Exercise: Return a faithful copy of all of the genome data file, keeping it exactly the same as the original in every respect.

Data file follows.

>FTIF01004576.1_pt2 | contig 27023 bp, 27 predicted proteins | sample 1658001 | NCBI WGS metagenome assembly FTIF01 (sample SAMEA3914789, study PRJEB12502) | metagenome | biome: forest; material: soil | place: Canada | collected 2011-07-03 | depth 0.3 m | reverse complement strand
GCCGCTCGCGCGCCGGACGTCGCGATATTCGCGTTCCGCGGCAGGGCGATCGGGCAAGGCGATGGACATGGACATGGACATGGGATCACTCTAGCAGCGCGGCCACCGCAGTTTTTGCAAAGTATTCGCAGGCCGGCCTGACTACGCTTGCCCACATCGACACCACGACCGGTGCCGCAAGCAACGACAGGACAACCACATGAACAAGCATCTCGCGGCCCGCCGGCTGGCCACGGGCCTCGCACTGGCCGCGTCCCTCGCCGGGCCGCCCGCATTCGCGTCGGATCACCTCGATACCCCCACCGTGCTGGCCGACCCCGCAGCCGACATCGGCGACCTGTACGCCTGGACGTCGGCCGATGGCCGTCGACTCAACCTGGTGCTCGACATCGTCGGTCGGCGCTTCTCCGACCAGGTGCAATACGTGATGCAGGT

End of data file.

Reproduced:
>FTIF01004576.1_pt2 | contig 27023 bp, 27 predicted proteins | sample 1658001 | NCBI WGS metagenome assembly FTIF01 (sample SAMEA3914789, study PRJEB12502) | metagenome | biome: forest; material: soil | place: Canada | collected 2011-07-03 | depth 0.3 m | reverse complement strand
GCCGCTCGCGCGCCGGACGTCGCGATATTCGCGTTCCGCGGCAGGGCGATCGGGCAAGGCGATGGACATGGACATGGACATGGGATCACTCTAGCAGCGCGGCCACCGCAGTTTTTGCAAAGTATTCGCAGGCCGGCCTGACTACGCTTGCCCACATCGACACCACGACCGGTGCCGCAAGCAACGACAGGACAACCACATGAACAAGCATCTCGCGGCCCGCCGGCTGGCCACGGGCCTCGCACTGGCCGCGTCCCTCGCCGGGCCGCCCGCATTCGCGTCGGATCACCTCGATACCCCCACCGTGCTGGCCGACCCCGCAGCCGACATCGGCGACCTGTACGCCTGGACGTCGGCCGATGGCCGTCGACTCAACCTGGTGCTCGACATCGTCGGTCGGCGCTTCTCCGACCAGGTGCAATACGTGATGCAGGT